Why Marvel’s Cinematic Universe is less liberal than it seems
By Mahnoor Yawar
Disclaimer: This piece contains spoilers for Captain America: The Winter’s Soldier.
Richard Matheson’s famed short story ‘Button, Button’ is often alluded to as a simplistic representation of drone policy. Imagine a man offered you a box with a big red button on it. He tells you if you press it, you will receive a hefty sum of money, no questions asked. There is only one consequence: someone you don’t know will be killed. It’s an interesting dilemma – would you press it, knowing some nameless person’s life rests in your hands?
Captain America: The Winter Soldier paints a similar scenario as a hypothetical. The primary villain, Alexander Pierce (played by a somewhat hollow Robert Redford), is justifying his nefarious purpose with Project Insight, an extreme version of NSA’s surveillance strategy combined with drone technology. “What if Pakistan marched into Mumbai tomorrow, and you knew they were going to drag your daughters into a soccer stadium and shoot them… and you could just stop it, with the flip of a switch,” he says. “Wouldn’t you?” One of the council leaders being addressed pipes up indignantly: “Not if it was your switch.”
This neo-fascist reshuffling of power in the fallout of the 9/11-like events of The Avengers is an interesting storytelling choice. It effectively removes any real conviction within the message, by outsourcing the blame for all bad decisions to a foreign entity, rather than taking apart the narrow-minded, paranoid approach that relies on predictive algorithms to maintain national security. Why take a stand and criticize the intelligence community when everything that goes wrong can so conveniently be attributed to a continuity-based plot device? It cancels out its own subversion by coming to the same faulty justifications for a surveillance program as the real-life system it seeks to criticize. Of course, bearing in mind that very little in this universe is, in fact, based on reality, the movie does little to disguise its Obama-era anxieties ensconced in a Bush-era narrative.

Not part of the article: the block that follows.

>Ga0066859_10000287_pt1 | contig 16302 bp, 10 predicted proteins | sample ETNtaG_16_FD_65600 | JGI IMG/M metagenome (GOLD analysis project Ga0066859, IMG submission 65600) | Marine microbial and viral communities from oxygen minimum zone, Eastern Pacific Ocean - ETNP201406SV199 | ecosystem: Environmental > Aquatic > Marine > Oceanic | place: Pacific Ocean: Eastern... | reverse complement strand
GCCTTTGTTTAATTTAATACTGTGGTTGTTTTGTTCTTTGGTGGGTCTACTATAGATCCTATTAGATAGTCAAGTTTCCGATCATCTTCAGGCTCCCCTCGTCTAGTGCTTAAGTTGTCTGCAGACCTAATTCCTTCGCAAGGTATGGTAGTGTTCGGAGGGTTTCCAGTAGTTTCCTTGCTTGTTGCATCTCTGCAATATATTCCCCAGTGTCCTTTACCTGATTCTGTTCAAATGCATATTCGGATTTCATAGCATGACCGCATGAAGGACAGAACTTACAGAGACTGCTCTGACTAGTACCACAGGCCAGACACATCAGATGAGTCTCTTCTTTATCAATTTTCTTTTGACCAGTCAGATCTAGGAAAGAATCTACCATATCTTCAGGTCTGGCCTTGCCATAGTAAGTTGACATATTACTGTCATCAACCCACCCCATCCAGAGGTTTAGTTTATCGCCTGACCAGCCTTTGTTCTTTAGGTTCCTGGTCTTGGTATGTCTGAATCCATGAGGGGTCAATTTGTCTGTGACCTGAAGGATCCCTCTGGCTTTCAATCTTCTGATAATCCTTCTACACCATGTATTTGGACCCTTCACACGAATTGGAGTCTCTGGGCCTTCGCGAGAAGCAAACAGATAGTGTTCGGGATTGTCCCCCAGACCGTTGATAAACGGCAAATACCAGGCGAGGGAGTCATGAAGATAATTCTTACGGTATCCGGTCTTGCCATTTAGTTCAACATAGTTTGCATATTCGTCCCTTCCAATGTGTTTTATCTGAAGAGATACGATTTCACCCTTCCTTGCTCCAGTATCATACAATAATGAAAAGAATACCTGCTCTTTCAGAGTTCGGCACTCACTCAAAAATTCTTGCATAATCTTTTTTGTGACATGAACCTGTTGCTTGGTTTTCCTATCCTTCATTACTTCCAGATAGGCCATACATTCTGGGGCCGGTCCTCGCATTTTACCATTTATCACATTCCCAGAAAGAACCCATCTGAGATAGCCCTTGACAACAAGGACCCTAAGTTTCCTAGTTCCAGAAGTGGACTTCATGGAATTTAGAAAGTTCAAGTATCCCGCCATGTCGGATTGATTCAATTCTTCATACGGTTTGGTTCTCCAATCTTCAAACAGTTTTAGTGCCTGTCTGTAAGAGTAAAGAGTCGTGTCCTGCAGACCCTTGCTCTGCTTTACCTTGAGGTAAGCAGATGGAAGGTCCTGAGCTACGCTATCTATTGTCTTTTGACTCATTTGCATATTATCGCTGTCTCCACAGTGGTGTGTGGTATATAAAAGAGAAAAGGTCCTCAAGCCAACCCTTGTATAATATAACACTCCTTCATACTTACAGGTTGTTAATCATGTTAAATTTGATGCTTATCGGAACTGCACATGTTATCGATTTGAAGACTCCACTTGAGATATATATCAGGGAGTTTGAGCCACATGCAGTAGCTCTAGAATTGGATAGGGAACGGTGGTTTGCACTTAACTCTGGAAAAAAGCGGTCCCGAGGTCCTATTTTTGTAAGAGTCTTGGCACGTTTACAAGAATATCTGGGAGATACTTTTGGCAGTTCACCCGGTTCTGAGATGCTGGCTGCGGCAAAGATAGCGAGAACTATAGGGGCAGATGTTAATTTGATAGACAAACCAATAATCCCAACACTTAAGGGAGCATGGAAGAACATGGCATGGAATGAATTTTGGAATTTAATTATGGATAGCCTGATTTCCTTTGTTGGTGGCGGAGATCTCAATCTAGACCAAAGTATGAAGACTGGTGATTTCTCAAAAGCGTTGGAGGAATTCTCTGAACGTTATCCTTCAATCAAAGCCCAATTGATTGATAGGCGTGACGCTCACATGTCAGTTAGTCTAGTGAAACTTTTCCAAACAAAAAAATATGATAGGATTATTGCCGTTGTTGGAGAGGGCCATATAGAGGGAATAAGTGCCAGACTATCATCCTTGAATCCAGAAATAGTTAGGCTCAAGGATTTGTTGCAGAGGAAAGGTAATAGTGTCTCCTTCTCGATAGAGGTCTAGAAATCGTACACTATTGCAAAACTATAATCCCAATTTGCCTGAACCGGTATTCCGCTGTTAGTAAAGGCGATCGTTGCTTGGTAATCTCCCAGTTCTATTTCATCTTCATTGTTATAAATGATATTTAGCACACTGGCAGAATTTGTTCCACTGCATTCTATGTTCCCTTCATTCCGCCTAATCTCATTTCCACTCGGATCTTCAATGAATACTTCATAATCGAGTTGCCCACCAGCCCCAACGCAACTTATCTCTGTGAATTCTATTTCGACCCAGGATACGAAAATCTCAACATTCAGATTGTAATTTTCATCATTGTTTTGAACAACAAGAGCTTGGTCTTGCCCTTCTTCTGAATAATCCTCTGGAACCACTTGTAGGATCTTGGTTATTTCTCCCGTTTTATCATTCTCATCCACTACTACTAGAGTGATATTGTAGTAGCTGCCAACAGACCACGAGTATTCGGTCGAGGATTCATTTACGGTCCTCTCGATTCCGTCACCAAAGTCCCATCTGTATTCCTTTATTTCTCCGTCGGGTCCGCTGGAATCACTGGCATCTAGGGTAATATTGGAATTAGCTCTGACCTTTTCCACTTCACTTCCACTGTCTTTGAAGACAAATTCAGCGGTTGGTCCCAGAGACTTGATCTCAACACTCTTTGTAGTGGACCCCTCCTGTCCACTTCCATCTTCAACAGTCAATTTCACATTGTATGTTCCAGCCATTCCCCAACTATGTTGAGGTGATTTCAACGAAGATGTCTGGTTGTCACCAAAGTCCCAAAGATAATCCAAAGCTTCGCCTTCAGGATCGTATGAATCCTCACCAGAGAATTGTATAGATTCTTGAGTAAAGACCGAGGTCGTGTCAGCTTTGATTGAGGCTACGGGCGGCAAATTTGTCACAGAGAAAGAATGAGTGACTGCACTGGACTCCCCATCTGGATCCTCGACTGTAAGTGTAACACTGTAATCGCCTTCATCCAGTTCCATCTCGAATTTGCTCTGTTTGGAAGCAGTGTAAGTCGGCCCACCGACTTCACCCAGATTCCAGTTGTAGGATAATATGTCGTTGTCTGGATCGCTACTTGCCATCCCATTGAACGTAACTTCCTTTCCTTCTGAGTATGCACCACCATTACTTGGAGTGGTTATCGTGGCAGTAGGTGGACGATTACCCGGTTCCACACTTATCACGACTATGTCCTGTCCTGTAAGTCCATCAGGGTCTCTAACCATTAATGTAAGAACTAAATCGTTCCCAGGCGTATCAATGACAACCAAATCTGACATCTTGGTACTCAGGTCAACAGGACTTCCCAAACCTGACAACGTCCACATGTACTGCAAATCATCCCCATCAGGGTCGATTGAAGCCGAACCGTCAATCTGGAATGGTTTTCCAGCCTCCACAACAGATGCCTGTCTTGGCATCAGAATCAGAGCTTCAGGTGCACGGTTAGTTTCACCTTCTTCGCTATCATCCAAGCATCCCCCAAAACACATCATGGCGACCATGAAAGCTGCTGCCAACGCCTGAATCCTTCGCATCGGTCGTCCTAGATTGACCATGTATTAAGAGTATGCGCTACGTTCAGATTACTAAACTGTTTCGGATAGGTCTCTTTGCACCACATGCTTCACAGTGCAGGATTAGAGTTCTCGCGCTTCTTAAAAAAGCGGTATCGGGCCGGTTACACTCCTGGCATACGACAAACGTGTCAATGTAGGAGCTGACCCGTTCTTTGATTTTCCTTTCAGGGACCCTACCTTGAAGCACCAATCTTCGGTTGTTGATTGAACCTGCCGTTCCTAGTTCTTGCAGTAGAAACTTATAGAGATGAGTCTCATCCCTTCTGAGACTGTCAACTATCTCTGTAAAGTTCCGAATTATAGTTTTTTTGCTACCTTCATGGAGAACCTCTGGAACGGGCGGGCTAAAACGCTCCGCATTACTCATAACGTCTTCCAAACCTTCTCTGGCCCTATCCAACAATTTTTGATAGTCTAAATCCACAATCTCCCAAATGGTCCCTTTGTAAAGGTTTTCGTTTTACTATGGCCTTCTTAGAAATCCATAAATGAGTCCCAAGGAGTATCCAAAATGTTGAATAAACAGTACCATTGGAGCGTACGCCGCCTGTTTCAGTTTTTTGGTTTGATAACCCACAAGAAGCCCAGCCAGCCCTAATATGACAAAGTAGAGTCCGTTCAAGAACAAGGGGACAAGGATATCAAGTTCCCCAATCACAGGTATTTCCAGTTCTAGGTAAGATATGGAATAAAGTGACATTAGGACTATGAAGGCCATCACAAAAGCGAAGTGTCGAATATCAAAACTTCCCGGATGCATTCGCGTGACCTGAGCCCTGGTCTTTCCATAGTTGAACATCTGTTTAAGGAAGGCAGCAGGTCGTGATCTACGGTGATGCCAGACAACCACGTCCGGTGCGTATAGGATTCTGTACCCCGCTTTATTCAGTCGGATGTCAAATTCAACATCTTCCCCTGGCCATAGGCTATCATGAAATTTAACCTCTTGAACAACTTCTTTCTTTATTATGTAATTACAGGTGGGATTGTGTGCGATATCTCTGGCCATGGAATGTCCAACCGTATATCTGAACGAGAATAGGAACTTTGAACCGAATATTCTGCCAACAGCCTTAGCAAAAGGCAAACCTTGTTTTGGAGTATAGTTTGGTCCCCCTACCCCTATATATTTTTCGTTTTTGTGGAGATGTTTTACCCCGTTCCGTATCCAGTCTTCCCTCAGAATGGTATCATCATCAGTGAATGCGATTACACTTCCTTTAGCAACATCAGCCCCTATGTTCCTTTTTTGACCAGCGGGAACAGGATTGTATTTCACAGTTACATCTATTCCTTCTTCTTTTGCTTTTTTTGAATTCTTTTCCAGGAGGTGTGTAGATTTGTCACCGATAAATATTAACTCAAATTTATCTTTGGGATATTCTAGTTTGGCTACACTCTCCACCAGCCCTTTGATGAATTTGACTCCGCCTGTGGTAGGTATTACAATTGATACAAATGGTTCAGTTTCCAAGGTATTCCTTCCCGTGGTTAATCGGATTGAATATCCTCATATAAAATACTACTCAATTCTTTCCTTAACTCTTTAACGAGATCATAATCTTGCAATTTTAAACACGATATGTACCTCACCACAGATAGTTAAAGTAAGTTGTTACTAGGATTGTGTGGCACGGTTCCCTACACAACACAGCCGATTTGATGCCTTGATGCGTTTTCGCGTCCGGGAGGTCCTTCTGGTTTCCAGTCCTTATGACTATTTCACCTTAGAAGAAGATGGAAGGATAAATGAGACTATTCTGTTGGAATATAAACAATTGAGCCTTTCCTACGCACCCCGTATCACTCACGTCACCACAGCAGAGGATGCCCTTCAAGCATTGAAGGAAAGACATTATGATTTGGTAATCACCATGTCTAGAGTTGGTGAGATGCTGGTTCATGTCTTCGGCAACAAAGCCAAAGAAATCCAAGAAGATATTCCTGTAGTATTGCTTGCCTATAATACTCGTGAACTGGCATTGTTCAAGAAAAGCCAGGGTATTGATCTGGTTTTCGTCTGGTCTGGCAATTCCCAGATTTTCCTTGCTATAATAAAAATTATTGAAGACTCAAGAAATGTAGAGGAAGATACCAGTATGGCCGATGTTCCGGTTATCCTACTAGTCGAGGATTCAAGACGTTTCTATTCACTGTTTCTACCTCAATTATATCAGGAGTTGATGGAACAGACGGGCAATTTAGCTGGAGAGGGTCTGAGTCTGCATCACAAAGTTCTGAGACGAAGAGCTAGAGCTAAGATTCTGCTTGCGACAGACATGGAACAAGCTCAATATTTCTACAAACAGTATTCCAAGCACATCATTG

This latest installment in Marvel’s Cinematic Universe (MCU) is a genuinely enjoyable offering. Often dismissed as earnest to a fault in a sea of brooding vigilantes and flawed do-gooders, the star-spangled Captain manages to reveal quite a bit of nuance in his second solo outing, despite the politically heavy backdrop. Unlike his counterparts among the Avengers, he is the only superhero whose nature is least affected by angst, and yet the movie hints at newfound strands of melancholic darkness. He finds himself as an anachronism in a world he doesn’t understand, and isn’t quite sure who he is fighting amid the systematic internal breakdown of his very structured organization. He visits his old flame Peggy Carter, wilting at the realization that even her bravery and wit were no match for the vicissitudes of time. He keeps an endearing list of pop culture fads and historical events to catch up on as he goes. It’s a poignant tale – probably the first in a long time to stand mostly on its own – of a hero who has survived beyond his relevance and the lifespan of his peers.